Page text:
Atkins has already talked about reaching out to 10 or more candidates, and eventually narrowing it down to five to be interviewed. While it’s possible the names above are the final five, it seems like it’s probably a little early in the process for that, and one would also think that Blue Jays bench coach DeMarlo Hale would get an interview for the job, as well as John Schneider, who won coach of the year with the Bisons in Triple-A this season.

It’s also entirely possible that the names that are surfacing are just being linked to the Blue Jays because of their Cleveland connections, however, there’s a good chance the list of candidates are probably going to get real consideration. Again, I don’t blame the front office for seeking a comfortable working relationship, but Atkins and Shapiro also achieved that first hand with Gibbons after coming to Toronto. Ultimately the job needs to go to the best candidate, and Atkins also described some of the things they’re looking for when talking to the media earlier in the week.

Wedge has significant managerial experience and has been considered by many to be waiting in the wings for Gibbons’ dismissal for a couple years now. He was hired with the Blue Jays in February of 2016 to join the front office as a player development advisor, and worked with Atkins and Shapiro in Cleveland as well. He has a career record of 774-846 in 10 seasons spent between Cleveland and Seattle, and at just 50 years old it wouldn’t be surprising at all to see him in a bench boss role again.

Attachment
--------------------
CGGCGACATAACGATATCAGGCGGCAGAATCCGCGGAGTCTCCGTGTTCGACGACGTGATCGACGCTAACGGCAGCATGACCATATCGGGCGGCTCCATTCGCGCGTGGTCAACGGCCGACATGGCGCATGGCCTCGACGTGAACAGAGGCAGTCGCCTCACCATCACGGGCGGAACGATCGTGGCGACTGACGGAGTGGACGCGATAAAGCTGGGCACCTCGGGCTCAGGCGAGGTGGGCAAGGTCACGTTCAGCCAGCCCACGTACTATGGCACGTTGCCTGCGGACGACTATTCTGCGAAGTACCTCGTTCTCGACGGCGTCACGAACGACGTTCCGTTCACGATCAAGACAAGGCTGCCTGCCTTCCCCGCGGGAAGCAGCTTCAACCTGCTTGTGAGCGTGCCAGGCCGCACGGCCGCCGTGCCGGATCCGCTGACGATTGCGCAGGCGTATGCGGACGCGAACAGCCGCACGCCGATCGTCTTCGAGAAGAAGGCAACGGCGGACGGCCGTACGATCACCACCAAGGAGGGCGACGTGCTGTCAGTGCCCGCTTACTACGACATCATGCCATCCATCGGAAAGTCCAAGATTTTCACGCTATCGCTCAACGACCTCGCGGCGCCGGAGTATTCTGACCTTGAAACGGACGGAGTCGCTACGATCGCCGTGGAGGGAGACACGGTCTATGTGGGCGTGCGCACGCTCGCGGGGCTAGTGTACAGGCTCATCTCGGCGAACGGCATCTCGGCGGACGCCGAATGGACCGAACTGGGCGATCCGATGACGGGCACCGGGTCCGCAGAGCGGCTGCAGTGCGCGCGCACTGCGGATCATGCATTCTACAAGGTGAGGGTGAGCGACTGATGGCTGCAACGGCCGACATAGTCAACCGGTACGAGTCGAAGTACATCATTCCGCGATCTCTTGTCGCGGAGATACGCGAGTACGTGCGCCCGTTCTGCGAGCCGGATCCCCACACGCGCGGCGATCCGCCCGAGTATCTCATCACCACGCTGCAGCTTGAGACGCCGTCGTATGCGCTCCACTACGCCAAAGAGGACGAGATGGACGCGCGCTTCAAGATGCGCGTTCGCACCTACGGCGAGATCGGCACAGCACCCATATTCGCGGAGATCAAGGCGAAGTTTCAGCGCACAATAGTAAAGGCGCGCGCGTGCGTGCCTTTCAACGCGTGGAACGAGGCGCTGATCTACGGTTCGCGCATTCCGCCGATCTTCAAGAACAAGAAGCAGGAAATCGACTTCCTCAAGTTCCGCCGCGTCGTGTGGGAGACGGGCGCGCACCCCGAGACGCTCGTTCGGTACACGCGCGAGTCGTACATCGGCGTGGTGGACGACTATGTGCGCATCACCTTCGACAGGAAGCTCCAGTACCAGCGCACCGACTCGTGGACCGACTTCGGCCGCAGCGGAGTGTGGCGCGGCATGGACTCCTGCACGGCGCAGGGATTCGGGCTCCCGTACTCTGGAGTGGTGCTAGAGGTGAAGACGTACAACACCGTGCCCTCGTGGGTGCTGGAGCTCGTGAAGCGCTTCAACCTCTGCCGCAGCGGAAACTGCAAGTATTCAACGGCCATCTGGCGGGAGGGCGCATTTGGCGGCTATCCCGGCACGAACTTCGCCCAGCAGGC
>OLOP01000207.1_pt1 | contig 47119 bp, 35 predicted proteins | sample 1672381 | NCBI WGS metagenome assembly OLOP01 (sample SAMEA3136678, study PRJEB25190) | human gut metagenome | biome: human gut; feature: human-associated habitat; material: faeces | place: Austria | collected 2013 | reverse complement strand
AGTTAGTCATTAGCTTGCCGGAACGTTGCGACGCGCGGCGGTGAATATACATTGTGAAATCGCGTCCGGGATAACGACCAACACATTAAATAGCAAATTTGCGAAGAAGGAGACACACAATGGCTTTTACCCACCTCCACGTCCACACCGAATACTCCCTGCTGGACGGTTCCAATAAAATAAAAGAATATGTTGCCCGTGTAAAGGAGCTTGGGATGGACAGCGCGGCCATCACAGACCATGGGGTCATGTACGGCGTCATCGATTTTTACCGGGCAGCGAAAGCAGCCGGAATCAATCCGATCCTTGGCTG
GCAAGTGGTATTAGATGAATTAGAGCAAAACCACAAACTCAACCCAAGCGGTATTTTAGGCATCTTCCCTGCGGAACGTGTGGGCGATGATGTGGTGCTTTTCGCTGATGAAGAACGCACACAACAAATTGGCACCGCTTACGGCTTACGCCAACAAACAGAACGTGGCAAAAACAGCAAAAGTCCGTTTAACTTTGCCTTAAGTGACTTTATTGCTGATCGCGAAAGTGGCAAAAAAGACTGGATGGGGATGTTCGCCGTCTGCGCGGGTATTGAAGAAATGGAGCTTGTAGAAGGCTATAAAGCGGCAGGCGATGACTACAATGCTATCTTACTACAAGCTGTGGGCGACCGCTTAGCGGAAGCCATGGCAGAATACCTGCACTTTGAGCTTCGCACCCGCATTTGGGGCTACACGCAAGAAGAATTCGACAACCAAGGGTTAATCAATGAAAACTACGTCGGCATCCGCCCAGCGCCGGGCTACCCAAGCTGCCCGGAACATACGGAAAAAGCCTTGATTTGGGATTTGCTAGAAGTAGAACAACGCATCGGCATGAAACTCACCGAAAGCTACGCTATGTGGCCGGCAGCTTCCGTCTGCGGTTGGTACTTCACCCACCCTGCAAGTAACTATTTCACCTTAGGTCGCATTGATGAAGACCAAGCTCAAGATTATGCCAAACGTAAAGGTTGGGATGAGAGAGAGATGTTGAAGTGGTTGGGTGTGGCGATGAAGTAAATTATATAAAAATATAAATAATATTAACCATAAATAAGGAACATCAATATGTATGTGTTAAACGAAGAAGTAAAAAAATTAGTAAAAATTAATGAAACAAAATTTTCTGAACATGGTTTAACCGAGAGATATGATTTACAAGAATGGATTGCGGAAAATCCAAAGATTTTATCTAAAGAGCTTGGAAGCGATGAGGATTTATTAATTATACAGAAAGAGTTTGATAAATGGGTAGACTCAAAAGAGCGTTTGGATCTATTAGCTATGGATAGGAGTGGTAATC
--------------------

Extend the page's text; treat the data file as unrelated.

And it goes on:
McDonald was a fan favourite in Toronto, and he strikes me and several others as the type that would make a great manager. That said, he doesn’t have any significant coaching experience at this stage, and outside of some time spent as a spring training instructor, would be a rookie coaching gamble similar to what we’ve seen other teams take in recent years. Bell had stints in Cleveland in 1995 and 1998 during his playing career, and has coaching in Double and Triple-A in the Reds’ organization since he retired.